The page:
Bills hand out O.J. Simpson's number for the first time in 42 years and here's who got it
Another running back will be sporting Simpson's No. 32 ... if he makes the team
For the first time in 42 years, the Bills have decided to let one of their players wear O.J. Simpson's old number.
Simpson, who spent nine seasons in Buffalo, wore No. 32 during his entire career with the Bills. After Simpson left the team in 1977, the Bills didn't let anyone else wear it until this week, when they handed out the number to running back Senorise Perry.
Perry chose the number because it's what he wore during his high school and college careers. Perry also wore the number in Chicago during his first two seasons in the NFL, but then he had to give up when he signed with the Dolphins in 2016.
The fact that the number was available actually came as a total surprise to Perry, who assumed that no one was allowed to wear it.
"I thought it was retired, but then I was told it was available. Boom, I took it," Perry told The Athletic.
From a football standpoint, there's a good reason why Perry had thought the number was already retired, and that's because Simpson put together a Hall of Fame career in Buffalo. After being selected by the Bills with the No. 1 overall pick in the 1969 NFL Draft, Simpson went on to lead the league in rushing four times while also being name NFL MVP once (1973).
Simpson also became the first running back ever to crack the 2,000-yard mark in 1973, and the most impressive part about that feat is that he did at a time when the NFL's regular season was just 14 games long.
"I know that greatness comes with that number, playing in Buffalo," Perry said. "But I'm willing to take anything that comes my way. I'm going into my sixth year, and I know what it takes to get in this league and stay here. With that number on my back, I know I'm doing well for my family."
Of course, if you're wondering why the number isn't retired, the answer to that is probably obvious. Simpson was charged and later acquitted for the 1994 murders of his ex-wife Nicole Brown Simpson and her friend Ronald Goldman. Although he was found not guilty in a court of law, he did lose the case in civil court when he was sued by the Goldman family shortly after the acquittal.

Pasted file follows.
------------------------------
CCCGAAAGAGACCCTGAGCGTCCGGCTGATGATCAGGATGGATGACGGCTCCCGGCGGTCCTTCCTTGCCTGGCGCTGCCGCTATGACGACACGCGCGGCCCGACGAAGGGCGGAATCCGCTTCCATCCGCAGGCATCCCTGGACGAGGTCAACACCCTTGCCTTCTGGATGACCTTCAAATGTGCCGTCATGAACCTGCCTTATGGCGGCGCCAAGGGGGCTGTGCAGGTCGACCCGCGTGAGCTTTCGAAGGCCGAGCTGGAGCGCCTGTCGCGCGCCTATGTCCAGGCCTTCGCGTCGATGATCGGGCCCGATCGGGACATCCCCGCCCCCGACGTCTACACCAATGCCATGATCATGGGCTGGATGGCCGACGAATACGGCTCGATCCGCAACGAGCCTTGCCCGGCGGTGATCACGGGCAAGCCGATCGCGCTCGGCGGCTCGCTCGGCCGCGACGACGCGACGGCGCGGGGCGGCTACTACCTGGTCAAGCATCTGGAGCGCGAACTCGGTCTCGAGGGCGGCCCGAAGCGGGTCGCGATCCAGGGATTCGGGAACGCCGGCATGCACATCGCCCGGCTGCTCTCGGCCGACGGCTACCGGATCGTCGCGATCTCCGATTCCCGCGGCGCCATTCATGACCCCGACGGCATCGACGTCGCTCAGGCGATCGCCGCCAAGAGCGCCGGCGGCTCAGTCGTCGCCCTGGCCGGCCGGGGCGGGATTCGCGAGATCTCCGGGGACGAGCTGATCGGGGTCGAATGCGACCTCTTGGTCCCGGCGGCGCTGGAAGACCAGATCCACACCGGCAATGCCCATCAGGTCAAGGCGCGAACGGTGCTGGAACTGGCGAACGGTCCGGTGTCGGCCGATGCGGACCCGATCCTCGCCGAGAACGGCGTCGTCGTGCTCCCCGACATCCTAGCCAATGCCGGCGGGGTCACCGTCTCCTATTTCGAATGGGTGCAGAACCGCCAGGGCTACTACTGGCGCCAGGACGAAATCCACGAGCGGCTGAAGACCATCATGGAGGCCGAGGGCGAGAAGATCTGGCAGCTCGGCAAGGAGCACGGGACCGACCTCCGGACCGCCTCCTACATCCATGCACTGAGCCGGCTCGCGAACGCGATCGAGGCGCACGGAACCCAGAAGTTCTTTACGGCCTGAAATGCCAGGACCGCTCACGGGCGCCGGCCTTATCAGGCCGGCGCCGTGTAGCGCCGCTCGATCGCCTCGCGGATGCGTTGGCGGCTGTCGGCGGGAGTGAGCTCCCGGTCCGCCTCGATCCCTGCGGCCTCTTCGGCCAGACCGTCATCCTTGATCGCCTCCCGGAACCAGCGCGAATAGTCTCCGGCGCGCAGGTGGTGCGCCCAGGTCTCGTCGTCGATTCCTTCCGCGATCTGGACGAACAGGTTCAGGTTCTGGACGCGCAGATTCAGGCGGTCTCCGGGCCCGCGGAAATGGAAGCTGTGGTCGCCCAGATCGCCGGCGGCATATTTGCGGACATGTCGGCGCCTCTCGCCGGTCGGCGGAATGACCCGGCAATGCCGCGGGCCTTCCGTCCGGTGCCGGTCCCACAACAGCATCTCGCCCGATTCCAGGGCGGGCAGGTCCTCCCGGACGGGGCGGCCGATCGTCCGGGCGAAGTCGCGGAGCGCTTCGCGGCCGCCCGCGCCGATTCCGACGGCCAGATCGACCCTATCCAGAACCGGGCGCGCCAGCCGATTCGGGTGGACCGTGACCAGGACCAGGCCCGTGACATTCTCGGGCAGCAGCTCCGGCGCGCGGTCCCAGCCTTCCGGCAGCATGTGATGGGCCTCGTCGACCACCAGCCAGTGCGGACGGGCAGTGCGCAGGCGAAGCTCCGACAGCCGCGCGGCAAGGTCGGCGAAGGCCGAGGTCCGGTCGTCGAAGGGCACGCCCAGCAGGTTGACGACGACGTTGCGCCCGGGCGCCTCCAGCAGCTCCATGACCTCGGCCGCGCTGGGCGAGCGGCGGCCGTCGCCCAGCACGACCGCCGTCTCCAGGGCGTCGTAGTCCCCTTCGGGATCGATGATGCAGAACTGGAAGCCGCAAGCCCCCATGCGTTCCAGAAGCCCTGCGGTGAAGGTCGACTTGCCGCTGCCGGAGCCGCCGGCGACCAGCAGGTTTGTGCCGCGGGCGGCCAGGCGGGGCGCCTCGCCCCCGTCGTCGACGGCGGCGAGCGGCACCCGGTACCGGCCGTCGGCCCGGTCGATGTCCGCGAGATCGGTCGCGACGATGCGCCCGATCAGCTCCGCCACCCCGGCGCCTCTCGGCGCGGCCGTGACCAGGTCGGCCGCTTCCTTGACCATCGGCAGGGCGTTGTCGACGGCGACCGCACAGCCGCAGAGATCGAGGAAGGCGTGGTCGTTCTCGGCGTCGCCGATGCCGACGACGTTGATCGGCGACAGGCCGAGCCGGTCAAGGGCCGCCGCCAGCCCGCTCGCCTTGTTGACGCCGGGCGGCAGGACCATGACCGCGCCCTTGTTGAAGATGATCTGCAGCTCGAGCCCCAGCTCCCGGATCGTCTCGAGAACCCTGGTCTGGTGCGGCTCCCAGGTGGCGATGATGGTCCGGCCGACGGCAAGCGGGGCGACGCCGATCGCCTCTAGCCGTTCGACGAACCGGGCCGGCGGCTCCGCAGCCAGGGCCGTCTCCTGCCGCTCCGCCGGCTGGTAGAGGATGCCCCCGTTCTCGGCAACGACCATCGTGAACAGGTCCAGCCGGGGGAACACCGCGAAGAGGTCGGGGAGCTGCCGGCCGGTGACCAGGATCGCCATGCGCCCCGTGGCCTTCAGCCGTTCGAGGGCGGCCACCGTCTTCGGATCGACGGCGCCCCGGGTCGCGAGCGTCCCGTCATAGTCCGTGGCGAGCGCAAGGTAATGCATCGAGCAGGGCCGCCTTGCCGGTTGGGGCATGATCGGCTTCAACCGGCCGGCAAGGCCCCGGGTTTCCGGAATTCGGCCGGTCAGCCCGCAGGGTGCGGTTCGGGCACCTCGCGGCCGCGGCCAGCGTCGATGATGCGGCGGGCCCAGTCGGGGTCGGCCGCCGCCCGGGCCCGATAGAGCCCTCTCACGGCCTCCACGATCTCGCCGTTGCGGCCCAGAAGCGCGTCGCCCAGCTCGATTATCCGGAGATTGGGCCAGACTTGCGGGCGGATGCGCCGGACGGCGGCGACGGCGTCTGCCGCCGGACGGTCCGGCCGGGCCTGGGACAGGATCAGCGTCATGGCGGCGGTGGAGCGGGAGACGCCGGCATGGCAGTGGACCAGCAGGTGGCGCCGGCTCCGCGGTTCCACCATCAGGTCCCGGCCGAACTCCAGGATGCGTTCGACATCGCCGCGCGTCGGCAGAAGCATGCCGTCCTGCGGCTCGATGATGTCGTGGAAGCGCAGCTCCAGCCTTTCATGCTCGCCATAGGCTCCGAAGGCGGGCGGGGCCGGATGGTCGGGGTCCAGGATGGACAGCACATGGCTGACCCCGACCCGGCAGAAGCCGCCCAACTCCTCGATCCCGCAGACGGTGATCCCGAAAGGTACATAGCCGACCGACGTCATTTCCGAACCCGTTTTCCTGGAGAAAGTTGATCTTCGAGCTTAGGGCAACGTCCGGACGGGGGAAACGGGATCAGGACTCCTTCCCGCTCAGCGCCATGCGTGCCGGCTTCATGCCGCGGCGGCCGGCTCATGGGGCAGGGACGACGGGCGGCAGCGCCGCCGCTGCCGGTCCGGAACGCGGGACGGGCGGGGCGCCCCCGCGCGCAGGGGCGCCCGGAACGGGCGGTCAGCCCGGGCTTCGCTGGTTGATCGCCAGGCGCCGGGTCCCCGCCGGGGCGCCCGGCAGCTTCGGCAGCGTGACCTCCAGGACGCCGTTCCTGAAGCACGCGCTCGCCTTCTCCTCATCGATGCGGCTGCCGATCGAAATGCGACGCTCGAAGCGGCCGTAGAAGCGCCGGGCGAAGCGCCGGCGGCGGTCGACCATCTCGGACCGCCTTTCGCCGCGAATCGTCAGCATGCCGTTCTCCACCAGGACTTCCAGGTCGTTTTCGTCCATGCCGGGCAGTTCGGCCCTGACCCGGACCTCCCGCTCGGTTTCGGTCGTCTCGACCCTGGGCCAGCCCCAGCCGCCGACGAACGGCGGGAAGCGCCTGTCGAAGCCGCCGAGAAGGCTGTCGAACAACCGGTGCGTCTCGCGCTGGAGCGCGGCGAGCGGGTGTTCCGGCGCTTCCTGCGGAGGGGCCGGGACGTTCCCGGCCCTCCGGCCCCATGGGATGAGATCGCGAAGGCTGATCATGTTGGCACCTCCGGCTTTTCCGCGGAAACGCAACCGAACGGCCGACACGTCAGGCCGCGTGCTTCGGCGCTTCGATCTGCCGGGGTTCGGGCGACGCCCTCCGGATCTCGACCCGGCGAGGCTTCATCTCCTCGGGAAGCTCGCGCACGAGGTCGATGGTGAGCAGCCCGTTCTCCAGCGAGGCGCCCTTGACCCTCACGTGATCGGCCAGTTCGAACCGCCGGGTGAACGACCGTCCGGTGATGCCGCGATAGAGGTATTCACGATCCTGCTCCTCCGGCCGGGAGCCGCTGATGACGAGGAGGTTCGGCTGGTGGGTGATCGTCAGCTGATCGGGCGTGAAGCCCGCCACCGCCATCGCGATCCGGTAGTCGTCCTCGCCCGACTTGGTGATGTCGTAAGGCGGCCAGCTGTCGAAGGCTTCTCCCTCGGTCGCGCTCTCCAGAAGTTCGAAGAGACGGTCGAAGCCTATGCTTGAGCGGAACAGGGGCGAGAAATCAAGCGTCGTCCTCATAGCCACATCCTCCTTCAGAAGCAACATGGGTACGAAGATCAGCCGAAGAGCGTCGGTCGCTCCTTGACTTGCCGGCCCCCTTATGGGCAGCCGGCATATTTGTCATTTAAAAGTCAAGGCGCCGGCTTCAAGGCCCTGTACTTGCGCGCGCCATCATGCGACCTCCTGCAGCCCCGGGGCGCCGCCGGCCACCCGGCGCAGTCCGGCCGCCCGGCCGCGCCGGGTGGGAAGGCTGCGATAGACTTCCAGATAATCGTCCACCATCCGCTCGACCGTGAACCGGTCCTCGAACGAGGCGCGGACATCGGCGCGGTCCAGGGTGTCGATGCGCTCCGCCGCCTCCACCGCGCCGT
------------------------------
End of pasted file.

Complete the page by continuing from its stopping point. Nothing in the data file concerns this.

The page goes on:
Simpson's legal troubles didn't end after that. The 71-year-old spent nearly 10 years in prison after he was convicted of armed robbery and kidnapping in Las Vegas in 2008. The former Bills running back .
Although Simpson's number was basically unofficially retired, Simpson didn't seem to mind when he found out that someone would be wearing No. 32 this year.
"Whatever they do is fine with me," Simpson told The Athletic. "That's how I feel. When I played there, I tried to honor the team. Since I left, I always tried to honor the Bills. And, to be honest, it's not something I think about. There's too much else going on in life."
The Hall of Famer now spends most of his time in Vegas and apparently, he's still pretty popular with Bills fans there.
"Even here in Vegas, I run into Bills fans all the time," Simpson said. "They've always been positive with me. I've always been positive with them. In every way shape or form, when I was a player or covering their games for 'Monday Night Football,' I've always honored the Bills and will continue to do that. Whatever they decide to do will not change the way I feel about the people of Buffalo and my time spent there."
Although Perry is wearing No. 32 now, there's no guarantee he'll be wearing it when the season starts, and that's because he might not make the team. The running back will be facing some serious competition at his position in the form of LeSean McCoy, Frank Gore and T.J. Yeldon. The Bills also drafted a running back (Devin Singletary) in the third round this year.
With Simpson's number being handed out in Buffalo, that means there are only three numbers that Bills players aren't allowed to wear due to the fact that they've been retired: No. 12 (Jim Kelly), 78 (Bruce Smith) and 34 (Thurman Thomas)
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